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GAIA: Delving into Gradient-based Attribution Abnormality for Out-of-distribution Detection

Jinggang Chen · Junjie Li · Xiaoyang Qu · Jianzong Wang · Jiguang Wan · Jing Xiao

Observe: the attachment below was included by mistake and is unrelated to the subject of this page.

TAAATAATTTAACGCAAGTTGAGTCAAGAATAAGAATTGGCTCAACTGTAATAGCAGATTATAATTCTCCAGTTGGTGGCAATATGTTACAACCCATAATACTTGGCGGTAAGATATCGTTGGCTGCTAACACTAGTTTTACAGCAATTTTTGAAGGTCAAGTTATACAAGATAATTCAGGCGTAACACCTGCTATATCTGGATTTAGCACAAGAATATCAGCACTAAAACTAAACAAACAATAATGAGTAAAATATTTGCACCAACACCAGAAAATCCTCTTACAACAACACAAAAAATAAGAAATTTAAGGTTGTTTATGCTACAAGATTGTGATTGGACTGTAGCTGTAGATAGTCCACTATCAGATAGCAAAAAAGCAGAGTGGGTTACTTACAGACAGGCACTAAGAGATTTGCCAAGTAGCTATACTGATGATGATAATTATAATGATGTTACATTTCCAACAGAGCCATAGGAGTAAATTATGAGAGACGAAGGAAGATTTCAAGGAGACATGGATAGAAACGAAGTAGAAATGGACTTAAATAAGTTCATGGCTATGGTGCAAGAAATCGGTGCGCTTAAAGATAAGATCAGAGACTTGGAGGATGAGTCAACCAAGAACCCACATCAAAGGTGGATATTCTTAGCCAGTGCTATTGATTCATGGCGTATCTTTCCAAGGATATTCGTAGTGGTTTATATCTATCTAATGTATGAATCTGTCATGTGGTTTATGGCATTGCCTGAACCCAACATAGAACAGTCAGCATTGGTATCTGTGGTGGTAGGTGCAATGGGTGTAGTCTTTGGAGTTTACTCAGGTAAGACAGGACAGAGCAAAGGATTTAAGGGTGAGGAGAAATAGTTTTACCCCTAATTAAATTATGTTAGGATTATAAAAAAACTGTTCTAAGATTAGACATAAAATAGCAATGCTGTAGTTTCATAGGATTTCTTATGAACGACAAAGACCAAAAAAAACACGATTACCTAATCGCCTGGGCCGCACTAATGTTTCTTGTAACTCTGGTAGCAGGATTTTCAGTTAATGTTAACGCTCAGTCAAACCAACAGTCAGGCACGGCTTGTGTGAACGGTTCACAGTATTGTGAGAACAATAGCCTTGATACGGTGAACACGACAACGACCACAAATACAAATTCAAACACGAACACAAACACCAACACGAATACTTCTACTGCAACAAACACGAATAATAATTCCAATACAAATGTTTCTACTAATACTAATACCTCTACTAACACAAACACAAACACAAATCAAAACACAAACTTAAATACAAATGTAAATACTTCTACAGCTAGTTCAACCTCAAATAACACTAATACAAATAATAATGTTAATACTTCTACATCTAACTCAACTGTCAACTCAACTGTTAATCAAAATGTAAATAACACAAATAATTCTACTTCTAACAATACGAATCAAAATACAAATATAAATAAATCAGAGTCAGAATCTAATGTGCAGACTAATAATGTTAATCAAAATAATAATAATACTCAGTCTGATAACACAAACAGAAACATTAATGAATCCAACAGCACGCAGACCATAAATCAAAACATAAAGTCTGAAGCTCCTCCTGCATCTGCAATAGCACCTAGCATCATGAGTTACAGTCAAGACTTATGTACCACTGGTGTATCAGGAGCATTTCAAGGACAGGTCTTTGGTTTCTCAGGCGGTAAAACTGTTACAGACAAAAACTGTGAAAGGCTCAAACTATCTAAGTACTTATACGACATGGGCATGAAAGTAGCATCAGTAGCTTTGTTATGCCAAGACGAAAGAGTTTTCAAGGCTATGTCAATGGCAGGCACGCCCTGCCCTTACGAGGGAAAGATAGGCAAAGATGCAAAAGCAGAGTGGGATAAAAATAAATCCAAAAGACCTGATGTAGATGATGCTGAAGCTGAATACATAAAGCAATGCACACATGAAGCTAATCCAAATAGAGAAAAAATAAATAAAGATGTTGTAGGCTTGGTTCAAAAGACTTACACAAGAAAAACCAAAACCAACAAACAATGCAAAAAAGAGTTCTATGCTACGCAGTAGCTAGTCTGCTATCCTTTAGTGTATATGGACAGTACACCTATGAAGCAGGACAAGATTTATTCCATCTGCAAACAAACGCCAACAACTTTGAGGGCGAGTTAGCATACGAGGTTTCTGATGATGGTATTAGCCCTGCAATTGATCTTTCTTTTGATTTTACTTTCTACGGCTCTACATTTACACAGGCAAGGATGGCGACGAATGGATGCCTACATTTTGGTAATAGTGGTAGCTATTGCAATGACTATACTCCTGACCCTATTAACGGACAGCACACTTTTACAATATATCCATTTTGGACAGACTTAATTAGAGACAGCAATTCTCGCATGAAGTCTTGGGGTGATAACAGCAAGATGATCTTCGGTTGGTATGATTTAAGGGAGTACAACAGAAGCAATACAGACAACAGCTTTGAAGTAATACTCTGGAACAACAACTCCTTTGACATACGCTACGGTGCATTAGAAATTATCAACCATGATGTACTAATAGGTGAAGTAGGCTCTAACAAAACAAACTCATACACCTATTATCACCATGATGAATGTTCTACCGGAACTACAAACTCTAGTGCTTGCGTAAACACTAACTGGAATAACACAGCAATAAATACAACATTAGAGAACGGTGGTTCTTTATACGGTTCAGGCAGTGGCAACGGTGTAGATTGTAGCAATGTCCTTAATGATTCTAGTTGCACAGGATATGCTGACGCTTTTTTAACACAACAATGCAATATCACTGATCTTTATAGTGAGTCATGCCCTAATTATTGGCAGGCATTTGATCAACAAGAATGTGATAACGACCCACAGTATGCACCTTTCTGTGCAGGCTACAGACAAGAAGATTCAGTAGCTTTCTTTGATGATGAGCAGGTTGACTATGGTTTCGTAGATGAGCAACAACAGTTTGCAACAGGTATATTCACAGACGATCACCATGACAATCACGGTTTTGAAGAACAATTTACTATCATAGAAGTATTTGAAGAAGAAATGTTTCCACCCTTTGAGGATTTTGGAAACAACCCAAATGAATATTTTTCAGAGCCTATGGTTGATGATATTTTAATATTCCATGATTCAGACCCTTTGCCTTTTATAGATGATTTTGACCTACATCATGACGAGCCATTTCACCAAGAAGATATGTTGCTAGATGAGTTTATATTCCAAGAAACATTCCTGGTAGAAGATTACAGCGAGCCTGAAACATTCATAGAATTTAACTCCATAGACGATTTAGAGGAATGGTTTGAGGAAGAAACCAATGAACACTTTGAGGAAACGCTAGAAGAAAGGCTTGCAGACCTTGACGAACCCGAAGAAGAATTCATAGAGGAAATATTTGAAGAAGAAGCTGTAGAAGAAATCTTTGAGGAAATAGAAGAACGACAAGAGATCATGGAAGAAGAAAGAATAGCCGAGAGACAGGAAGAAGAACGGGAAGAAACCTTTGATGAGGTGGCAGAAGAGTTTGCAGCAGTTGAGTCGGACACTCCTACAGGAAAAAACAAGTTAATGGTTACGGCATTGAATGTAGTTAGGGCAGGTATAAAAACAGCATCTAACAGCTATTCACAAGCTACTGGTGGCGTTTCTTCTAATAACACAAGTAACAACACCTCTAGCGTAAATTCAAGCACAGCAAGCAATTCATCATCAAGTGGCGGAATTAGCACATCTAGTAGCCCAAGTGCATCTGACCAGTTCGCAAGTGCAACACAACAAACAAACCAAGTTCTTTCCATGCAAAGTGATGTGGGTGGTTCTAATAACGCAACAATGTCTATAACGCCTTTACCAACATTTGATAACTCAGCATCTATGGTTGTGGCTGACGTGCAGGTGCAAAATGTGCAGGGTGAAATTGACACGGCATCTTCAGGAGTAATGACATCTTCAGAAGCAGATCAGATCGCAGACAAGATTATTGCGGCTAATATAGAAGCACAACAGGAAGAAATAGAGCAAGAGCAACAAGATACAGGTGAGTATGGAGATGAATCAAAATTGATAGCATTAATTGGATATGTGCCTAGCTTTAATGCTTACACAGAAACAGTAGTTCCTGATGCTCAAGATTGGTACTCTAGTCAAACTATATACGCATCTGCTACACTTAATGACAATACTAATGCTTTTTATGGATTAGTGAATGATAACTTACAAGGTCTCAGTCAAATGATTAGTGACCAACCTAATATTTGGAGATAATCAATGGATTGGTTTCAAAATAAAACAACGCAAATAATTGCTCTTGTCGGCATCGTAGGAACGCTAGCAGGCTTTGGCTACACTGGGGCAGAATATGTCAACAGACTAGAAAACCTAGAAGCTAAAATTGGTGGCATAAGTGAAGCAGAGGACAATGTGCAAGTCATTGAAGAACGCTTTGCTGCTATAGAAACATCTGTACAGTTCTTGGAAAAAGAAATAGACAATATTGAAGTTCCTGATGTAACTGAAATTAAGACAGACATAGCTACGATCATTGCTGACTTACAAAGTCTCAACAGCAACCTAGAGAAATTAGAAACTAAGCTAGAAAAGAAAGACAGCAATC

Detecting out-of-distribution (OOD) examples is crucial to guarantee the reliability and safety of deep neural networks in real-world settings. In this paper, we offer an innovative perspective on quantifying the disparities between in-distribution (ID) and OOD data---analyzing the uncertainty that arises when models attempt to explain their predictive decisions. This perspective is motivated by our observation that gradient-based attribution methods encounter challenges in assigning feature importance to OOD data, thereby yielding divergent explanation patterns. Consequently, we investigate how attribution gradients lead to uncertain explanation outcomes and introduce two forms of abnormalities for OOD detection: the zero-deflation abnormality and the channel-wise average abnormality. We then propose GAIA, a simple and effective approach that incorporates Gradient Abnormality Inspection and Aggregation. The effectiveness of GAIA is validated on both commonly utilized (CIFAR) and large-scale (ImageNet-1k) benchmarks. Specifically, GAIA reduces the average FPR95 by 23.10% on CIFAR10 and by 45.41% on CIFAR100 compared to advanced post-hoc methods.

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